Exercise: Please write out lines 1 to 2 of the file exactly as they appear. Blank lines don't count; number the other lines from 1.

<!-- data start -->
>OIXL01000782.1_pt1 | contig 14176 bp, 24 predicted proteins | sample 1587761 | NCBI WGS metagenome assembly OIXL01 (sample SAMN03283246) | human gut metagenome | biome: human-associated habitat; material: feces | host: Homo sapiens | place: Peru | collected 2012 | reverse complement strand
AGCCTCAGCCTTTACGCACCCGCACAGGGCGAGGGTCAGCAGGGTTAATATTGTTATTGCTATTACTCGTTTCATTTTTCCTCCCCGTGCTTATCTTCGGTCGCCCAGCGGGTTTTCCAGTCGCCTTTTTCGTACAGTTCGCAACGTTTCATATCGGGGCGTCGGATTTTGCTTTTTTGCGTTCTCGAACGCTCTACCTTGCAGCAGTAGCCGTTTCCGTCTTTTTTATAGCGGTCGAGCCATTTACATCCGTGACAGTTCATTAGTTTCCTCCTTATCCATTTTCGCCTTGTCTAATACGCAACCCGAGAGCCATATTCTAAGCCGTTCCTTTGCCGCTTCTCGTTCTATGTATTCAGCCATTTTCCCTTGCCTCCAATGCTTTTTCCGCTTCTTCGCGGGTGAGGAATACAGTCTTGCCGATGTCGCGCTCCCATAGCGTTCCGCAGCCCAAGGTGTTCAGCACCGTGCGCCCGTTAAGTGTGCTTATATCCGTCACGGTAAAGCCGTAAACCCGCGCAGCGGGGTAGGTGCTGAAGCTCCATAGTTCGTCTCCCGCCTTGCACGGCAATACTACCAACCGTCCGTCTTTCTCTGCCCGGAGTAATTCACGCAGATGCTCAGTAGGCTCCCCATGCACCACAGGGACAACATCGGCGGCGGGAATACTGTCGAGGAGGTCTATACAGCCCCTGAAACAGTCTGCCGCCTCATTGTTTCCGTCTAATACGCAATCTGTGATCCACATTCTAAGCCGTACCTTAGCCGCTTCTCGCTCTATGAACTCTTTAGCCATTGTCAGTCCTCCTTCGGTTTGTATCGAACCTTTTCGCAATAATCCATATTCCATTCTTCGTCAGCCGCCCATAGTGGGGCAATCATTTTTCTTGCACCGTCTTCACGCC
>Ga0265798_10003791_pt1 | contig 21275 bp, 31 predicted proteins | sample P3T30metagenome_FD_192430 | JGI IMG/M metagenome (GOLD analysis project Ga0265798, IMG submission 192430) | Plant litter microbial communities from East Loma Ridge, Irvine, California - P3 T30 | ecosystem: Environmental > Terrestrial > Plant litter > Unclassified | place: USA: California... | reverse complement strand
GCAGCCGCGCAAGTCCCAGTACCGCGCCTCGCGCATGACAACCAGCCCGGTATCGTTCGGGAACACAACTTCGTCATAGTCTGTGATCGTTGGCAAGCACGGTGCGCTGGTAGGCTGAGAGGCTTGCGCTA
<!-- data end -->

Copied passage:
>OIXL01000782.1_pt1 | contig 14176 bp, 24 predicted proteins | sample 1587761 | NCBI WGS metagenome assembly OIXL01 (sample SAMN03283246) | human gut metagenome | biome: human-associated habitat; material: feces | host: Homo sapiens | place: Peru | collected 2012 | reverse complement strand
AGCCTCAGCCTTTACGCACCCGCACAGGGCGAGGGTCAGCAGGGTTAATATTGTTATTGCTATTACTCGTTTCATTTTTCCTCCCCGTGCTTATCTTCGGTCGCCCAGCGGGTTTTCCAGTCGCCTTTTTCGTACAGTTCGCAACGTTTCATATCGGGGCGTCGGATTTTGCTTTTTTGCGTTCTCGAACGCTCTACCTTGCAGCAGTAGCCGTTTCCGTCTTTTTTATAGCGGTCGAGCCATTTACATCCGTGACAGTTCATTAGTTTCCTCCTTATCCATTTTCGCCTTGTCTAATACGCAACCCGAGAGCCATATTCTAAGCCGTTCCTTTGCCGCTTCTCGTTCTATGTATTCAGCCATTTTCCCTTGCCTCCAATGCTTTTTCCGCTTCTTCGCGGGTGAGGAATACAGTCTTGCCGATGTCGCGCTCCCATAGCGTTCCGCAGCCCAAGGTGTTCAGCACCGTGCGCCCGTTAAGTGTGCTTATATCCGTCACGGTAAAGCCGTAAACCCGCGCAGCGGGGTAGGTGCTGAAGCTCCATAGTTCGTCTCCCGCCTTGCACGGCAATACTACCAACCGTCCGTCTTTCTCTGCCCGGAGTAATTCACGCAGATGCTCAGTAGGCTCCCCATGCACCACAGGGACAACATCGGCGGCGGGAATACTGTCGAGGAGGTCTATACAGCCCCTGAAACAGTCTGCCGCCTCATTGTTTCCGTCTAATACGCAATCTGTGATCCACATTCTAAGCCGTACCTTAGCCGCTTCTCGCTCTATGAACTCTTTAGCCATTGTCAGTCCTCCTTCGGTTTGTATCGAACCTTTTCGCAATAATCCATATTCCATTCTTCGTCAGCCGCCCATAGTGGGGCAATCATTTTTCTTGCACCGTCTTCACGCC